It was a quiet night at Martin Bros. when Liz walked in with a bottle in her hand. She handed it to me and said, “Try this.”
One look at the label and I already knew. “You’re kidding, right?”
“Try it, it’s good. Maybe we can sell a few bottles.”
It was a chocolate wine. Not a wine, like Brachetto d’Aqui, that complements a chocolate dessert, or a liqueur, like Godiva makes, flavored with the stuff…no, this was a wine, cabernet sauvignon I believe, in a wine bottle with a cork, infused with chocolate. It was a muddy red in the glass, and the nose was pure Hershey’s.
“Don’t make a face like that,” Liz egged me on, “taste it.” As hard as it was to put the glass to my lips, I took a sip. It tasted exactly the way it smelled.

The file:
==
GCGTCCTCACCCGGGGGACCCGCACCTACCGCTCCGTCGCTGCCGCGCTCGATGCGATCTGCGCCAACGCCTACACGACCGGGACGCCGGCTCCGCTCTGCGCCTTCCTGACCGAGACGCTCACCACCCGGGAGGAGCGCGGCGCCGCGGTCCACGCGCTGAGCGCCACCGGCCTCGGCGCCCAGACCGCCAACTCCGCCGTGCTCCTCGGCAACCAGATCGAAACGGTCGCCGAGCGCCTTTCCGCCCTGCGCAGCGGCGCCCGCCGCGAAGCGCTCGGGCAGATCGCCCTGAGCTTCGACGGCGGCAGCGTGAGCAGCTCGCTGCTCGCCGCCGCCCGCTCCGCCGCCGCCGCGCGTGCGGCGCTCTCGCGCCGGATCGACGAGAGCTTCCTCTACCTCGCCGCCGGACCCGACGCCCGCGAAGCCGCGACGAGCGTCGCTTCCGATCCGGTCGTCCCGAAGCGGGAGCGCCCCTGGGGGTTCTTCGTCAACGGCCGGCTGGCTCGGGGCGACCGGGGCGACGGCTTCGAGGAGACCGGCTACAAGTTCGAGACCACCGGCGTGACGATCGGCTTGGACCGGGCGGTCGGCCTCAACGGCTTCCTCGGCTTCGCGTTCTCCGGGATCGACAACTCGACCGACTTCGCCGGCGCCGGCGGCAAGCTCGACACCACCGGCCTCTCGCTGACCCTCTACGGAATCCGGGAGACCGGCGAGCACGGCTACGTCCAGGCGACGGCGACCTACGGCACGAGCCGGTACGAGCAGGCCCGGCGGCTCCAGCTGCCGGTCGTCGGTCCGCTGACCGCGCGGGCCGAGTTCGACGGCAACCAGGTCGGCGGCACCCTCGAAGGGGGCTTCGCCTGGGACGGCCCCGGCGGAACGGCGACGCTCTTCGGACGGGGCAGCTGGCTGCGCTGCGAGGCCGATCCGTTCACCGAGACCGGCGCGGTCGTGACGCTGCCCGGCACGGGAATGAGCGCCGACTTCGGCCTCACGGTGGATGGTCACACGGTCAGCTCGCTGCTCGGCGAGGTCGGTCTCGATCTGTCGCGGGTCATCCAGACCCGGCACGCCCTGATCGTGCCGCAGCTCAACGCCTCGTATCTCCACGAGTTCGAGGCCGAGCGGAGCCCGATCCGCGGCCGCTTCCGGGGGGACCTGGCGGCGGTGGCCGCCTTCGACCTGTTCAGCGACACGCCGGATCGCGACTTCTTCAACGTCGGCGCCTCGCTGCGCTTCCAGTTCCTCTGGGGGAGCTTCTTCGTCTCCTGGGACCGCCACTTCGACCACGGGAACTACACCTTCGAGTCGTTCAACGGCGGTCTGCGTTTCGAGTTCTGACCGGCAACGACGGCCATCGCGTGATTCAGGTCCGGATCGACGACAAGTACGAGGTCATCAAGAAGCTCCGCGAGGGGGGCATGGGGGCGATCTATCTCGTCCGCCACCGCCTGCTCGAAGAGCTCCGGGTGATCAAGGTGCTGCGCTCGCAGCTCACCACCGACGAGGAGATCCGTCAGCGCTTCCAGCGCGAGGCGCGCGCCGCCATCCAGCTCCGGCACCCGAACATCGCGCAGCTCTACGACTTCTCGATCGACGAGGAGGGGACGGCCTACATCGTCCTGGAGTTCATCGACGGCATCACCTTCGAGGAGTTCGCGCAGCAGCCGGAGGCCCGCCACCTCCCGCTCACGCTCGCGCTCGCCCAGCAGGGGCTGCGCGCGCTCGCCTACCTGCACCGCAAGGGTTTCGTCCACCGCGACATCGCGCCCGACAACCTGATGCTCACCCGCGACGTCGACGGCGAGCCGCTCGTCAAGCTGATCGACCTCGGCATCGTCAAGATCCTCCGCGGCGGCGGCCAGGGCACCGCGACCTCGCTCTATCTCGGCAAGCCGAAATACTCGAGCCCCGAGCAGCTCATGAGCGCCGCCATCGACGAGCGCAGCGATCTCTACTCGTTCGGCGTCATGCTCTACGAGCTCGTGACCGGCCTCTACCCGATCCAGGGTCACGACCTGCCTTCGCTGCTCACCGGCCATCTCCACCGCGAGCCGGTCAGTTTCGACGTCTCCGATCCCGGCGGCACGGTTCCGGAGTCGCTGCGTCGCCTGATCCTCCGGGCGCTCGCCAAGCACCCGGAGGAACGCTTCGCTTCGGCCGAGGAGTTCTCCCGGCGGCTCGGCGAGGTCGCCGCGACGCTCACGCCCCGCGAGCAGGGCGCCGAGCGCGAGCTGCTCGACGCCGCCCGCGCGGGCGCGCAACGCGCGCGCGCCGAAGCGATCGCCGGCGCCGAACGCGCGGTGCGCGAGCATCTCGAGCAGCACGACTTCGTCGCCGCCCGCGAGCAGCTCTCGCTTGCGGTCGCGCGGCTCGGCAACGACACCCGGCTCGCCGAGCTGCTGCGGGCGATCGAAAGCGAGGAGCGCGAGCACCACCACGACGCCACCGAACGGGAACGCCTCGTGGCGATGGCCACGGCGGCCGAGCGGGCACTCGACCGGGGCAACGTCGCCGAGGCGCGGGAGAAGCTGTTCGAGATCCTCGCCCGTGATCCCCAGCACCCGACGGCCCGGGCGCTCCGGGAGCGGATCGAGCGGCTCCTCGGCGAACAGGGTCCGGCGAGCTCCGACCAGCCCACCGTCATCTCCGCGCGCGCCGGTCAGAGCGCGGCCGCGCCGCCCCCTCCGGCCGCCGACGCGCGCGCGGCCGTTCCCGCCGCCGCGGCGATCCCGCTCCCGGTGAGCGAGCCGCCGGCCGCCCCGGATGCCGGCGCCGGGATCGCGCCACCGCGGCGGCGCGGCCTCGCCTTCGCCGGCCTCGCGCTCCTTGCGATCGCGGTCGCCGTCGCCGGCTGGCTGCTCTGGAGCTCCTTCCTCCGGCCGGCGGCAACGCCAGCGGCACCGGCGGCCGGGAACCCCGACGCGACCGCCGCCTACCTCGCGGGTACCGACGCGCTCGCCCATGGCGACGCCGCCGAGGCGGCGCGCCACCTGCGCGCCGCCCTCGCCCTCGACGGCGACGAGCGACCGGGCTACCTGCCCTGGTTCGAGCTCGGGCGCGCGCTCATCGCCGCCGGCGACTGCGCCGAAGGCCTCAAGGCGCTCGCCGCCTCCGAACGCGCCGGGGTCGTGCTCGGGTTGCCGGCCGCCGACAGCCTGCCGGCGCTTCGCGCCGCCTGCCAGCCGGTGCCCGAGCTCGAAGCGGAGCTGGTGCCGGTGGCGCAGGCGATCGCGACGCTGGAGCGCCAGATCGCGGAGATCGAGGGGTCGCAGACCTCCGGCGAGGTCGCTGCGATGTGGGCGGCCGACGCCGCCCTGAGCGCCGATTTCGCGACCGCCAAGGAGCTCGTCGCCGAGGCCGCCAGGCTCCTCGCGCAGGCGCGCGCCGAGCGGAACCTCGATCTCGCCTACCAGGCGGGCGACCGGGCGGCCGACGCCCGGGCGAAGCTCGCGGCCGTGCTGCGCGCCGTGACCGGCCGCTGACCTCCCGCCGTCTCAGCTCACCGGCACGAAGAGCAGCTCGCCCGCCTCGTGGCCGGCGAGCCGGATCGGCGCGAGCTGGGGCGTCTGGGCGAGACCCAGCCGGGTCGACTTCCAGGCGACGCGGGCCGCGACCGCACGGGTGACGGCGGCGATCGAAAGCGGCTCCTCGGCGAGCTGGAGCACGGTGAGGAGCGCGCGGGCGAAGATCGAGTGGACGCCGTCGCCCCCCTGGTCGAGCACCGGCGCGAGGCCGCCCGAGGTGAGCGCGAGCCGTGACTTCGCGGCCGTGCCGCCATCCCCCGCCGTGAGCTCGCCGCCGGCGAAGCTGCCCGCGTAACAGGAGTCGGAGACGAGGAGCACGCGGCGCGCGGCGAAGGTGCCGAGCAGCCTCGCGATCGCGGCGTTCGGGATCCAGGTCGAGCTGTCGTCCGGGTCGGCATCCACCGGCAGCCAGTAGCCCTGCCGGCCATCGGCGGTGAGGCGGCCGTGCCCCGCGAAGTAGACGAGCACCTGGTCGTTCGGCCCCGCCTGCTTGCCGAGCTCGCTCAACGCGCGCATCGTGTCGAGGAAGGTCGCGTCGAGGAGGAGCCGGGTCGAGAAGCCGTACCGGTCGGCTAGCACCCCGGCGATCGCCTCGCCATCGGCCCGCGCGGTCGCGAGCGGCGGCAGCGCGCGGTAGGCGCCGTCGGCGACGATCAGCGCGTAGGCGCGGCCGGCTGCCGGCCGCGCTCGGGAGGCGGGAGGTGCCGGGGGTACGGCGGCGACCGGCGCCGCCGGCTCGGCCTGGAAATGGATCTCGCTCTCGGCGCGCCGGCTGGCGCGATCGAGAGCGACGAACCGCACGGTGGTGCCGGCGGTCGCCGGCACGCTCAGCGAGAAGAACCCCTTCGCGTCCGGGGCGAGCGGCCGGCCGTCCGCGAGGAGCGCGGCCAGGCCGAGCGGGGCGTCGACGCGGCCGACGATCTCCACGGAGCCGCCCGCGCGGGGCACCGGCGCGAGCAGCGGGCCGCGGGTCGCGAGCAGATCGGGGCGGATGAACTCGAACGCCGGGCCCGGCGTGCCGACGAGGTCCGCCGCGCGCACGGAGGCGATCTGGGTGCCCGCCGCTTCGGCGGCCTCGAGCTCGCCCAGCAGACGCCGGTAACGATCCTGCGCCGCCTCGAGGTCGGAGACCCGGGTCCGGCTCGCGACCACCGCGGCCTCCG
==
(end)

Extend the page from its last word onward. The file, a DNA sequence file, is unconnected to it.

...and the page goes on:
I shook my head. “Don’t do it.” It was a plea for all winemakers everywhere; you don’t add flavoring to the wine. True, vermouth is adulterated with herbs, and there are a large number of digestives, mostly Italian, with who knows what leaves, sticks and berries mixed in, but we do not call them wine.
My colleague, Anthony, who works for a major wine distributor by day, explained that chocolate wine was now a category. He’d been at a meeting recently where they’d tasted the stuff and he couldn’t get the color or flavor out of his glass. “I washed it twice and I still smelled the chocolate. After that, the tasting was over for me.”
By all means, taste around promiscuously. Every bottle has something to enjoy, and something to teach us, even if it is only that we don’t like a particular varietal, vintage or style. Go ahead, add a spritz of seltzer, or an ice cube or two, should the occasion warrant, but let’s draw the line there. As for chocolate wine, skip it.
Tags: Chocolate Wine